Second native language verification?
Thread poster: Sanja Mladenovska

Sanja Mladenovska
Australia
Local time: 15:14
Member (2011)
English to Macedonian
+ ...
Sep 27, 2011

I would appreciate if someone shares their experience considering second native language verification. What are the criteria? How does one determine whether someone is bilingual or not? How does one qualify? Also, do you have to pay a certain fee for that verification?

Thanks in advance.

Kind regards,

Sanja


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Will Masters  Identity Verified
Spain
Local time: 05:14
Spanish to English
+ ...
second native language Sep 27, 2011

From what I understand of it, to have more than one native language you ideally have to have been brought up speaking the other language. My girlfriend, for example, is native in both English and European Portuguese. She was brought up speaking only Portuguese at home (and every summer where she spent 2 months in Lisbon) and English the rest of the time outside of the home. As a result, she speaks both languages with no "foreign" accent, ie: the same way any other person who has lived and been brought up in the country where the language is spoken speaks it.

If you have been brought up speaking both languages and can completely express yourself in both and understand all nuances in the language, then I think it safe to assume you are off native standard in both.


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Marijke Singer  Identity Verified
United Kingdom
Local time: 04:14
Dutch to English
+ ...
I was verified by a peer during the conference in Oxford Sep 27, 2011

I am trilingual but was only interested in being verified for English and Spanish. This was done during the Oxford conference by relevant peer translators who are native speakers.

I do not know whether this is still done.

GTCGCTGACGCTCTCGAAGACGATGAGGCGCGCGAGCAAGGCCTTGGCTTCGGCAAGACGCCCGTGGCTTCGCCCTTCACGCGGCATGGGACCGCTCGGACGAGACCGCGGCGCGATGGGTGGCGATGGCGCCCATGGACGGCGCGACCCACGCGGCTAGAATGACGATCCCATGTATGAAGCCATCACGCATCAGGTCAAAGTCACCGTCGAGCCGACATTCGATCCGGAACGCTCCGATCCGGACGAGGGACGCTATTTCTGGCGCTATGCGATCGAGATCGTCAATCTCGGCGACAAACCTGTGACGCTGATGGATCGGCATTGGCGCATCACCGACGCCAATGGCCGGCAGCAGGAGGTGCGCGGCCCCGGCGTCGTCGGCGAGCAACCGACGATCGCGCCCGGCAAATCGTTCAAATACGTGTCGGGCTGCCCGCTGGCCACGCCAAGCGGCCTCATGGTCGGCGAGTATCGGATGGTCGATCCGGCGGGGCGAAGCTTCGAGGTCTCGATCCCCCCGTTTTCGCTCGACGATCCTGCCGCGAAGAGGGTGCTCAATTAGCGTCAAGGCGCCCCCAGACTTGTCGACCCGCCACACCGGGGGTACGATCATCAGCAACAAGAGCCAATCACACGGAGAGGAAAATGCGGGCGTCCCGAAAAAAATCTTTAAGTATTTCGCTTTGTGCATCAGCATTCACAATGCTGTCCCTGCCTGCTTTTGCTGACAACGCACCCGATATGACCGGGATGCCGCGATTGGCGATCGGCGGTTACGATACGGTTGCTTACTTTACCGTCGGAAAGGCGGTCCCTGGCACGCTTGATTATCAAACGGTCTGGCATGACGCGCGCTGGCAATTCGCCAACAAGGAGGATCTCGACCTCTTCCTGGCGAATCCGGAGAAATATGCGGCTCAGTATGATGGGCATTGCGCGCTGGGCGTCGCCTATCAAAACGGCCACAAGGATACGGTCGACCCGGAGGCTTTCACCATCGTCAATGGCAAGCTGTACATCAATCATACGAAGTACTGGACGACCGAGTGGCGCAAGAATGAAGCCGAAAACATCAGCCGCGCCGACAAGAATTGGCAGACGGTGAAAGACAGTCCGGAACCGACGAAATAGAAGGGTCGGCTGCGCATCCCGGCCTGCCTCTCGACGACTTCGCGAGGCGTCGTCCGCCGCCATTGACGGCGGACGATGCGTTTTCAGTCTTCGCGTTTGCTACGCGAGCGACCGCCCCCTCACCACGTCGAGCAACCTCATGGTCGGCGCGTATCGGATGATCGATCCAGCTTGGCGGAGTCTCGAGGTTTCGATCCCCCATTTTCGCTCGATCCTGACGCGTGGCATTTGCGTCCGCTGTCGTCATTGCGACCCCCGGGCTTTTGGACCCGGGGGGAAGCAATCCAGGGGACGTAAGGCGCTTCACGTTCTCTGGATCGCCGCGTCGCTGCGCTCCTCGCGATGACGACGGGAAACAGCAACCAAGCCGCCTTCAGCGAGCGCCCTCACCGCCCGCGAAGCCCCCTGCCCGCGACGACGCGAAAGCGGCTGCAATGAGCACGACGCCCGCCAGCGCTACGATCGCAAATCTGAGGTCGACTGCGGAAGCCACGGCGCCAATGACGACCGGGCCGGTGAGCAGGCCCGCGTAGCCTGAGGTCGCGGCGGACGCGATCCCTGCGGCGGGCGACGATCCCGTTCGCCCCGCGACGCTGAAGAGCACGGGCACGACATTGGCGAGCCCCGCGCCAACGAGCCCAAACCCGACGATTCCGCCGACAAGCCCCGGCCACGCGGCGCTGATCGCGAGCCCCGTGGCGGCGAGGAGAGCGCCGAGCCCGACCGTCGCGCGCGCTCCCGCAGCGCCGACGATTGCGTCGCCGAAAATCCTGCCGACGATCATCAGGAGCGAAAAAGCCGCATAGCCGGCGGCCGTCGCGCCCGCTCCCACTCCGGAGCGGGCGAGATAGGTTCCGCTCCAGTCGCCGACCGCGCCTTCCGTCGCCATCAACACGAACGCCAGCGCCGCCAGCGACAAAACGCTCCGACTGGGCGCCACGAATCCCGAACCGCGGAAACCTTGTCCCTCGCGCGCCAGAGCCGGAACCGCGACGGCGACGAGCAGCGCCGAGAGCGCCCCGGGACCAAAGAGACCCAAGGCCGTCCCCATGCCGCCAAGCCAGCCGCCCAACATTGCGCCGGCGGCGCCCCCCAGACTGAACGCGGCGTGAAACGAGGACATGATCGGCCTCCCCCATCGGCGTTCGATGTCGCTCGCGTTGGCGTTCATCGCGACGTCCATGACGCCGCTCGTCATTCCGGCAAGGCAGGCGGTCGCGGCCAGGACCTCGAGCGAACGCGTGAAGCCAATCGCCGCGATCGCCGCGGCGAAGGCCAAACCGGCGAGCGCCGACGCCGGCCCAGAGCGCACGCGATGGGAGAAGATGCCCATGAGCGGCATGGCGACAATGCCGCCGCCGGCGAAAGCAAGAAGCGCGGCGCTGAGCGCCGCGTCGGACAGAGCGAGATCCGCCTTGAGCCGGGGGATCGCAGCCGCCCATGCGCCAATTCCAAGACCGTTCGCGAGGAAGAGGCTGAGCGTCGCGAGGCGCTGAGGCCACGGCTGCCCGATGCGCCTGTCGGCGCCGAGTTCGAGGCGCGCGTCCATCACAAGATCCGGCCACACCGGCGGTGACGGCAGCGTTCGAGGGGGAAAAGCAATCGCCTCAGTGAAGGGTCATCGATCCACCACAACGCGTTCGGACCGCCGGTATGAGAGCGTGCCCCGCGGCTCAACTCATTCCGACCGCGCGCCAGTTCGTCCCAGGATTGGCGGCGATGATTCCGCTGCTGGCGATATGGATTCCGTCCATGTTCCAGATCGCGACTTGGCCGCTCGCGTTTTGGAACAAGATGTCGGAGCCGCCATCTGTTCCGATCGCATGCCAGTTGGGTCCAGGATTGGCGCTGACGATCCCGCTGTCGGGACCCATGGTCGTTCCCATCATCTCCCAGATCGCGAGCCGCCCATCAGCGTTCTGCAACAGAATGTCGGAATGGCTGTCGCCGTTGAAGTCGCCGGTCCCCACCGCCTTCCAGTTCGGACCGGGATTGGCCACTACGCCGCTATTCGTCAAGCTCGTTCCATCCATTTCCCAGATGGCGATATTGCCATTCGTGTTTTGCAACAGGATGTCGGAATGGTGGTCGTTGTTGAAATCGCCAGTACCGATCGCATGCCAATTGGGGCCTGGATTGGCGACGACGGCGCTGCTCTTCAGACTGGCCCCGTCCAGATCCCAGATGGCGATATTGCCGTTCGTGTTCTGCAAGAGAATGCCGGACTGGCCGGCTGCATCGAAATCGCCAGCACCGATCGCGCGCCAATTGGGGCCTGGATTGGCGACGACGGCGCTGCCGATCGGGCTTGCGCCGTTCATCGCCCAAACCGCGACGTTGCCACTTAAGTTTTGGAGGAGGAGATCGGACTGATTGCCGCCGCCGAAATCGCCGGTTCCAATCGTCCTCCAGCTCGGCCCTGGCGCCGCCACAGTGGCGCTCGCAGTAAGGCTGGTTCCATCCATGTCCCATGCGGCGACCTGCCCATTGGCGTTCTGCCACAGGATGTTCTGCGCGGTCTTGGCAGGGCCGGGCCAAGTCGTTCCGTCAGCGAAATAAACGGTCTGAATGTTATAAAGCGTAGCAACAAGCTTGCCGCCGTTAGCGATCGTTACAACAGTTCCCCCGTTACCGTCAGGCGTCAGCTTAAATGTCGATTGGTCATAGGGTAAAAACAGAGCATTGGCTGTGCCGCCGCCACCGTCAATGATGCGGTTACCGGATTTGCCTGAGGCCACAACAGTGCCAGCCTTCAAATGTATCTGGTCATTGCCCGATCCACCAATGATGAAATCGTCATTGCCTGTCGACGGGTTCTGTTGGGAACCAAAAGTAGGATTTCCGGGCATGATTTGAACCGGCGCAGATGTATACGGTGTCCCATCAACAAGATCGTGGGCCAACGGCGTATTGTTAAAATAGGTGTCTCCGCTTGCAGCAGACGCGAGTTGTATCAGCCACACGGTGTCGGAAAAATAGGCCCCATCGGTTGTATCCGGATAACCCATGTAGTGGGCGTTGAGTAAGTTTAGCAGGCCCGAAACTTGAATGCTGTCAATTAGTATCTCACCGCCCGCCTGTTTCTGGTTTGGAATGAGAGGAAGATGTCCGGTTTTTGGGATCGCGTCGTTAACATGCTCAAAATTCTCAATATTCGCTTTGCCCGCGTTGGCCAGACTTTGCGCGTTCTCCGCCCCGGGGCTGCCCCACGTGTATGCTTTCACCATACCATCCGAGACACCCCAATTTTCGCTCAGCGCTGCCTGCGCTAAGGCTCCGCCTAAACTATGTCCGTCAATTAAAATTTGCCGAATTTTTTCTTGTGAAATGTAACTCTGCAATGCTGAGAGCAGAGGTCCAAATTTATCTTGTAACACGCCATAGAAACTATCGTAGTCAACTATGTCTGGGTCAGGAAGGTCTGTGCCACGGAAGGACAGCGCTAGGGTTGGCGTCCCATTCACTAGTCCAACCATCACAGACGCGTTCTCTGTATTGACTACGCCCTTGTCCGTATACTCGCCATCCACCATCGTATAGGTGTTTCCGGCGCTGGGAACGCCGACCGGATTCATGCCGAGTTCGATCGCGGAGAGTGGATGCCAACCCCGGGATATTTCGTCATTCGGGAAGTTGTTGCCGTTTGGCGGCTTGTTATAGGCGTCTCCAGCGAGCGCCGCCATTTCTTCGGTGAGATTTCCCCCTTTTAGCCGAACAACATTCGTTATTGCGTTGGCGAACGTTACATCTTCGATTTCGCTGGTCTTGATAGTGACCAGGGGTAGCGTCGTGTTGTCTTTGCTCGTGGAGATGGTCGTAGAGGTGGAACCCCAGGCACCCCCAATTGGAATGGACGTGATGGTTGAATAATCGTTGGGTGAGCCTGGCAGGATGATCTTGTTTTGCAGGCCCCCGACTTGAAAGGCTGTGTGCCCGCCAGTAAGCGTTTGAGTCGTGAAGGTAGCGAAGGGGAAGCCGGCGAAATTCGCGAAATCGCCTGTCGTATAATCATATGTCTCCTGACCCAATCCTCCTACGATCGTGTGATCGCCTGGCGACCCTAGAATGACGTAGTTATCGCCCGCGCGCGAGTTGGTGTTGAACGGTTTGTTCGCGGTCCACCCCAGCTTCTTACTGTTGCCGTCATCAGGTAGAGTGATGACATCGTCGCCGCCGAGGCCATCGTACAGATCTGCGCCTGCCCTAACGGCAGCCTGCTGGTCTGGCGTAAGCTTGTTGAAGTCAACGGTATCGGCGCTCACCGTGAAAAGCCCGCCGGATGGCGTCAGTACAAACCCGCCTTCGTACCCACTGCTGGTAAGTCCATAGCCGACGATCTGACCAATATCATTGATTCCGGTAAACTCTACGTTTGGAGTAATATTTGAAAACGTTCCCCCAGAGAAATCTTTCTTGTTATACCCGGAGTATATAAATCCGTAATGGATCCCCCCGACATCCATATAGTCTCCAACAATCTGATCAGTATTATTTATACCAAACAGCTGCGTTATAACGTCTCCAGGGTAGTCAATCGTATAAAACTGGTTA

Good luck,
Marijke


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ITProsSubtitles
Italy
Local time: 05:14
Member (2005)
English to Italian
+ ...
second native language Sep 27, 2011

I wish I had known. I was at the Oxford conference too.

A long time ago I asked some British authority about this and they said that you could only achieve a native status and be declared a bilingual if you could prove you had lived AND STUDIED in two different countries.

But that was ages ago, maybe something has changed in the meantime. This reminds me I should find out, so Sanja thanks for bringing this up and if you have any information, please let us know.

Monica


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Katalin Horváth McClure  Identity Verified
United States
Local time: 23:14
Member (2002)
English to Hungarian
+ ...
No, your languages don't seem to be verified as native Sep 29, 2011

Marijke Singer wrote:

I am trilingual but was only interested in being verified for English and Spanish. This was done during the Oxford conference by relevant peer translators who are native speakers.

I do not know whether this is still done.

Good luck,
Marijke


Hi Marijke,
As far as I know, when you submit two languages as your native languages in your ProZ.com profile, both of them will be displayed with an N in a grey circle. That mark means the profile owner reported the language as his/her native, but it was not verified. Verified native languages are marked with a yellow N. In your profile, both of your languages are marked with the grey N, so none of them are considered verified.
Again, as far as I know, ProZ currently does not have a mechanism to verify native languages, so if you submit one, they consider it verified, if they submit two, they consider both of them non-verified.
I think this is explained in the FAQ somewhere.
I am not sure what happened at the OXford Conference you mentioned, but is it possible that your identity was verified (denoted by the little checkmark next to your name)?

Katalin

UPDATE:
I found the relevant enrtry in the FAQ, here is the link:
http://www.proz.com/faq/764#764

[Edited at 2011-09-29 02:48 GMT]


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Daniela Slankamenac  Identity Verified
Serbia
Local time: 05:14
Member (2011)
English to Serbian
+ ...
By the way, Oct 17, 2011

Can anyone explain how to turn my N from gray to yellow, i.e. to verify it? I really don't understand what the procedure is. I reported only one native language and it's gray.

Thank you.


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Neil Coffey  Identity Verified
United Kingdom
Local time: 04:14
French to English
+ ...
Best answer according to current linguistic thinking: "who knows" Oct 17, 2011

Sanja Mladenovska wrote: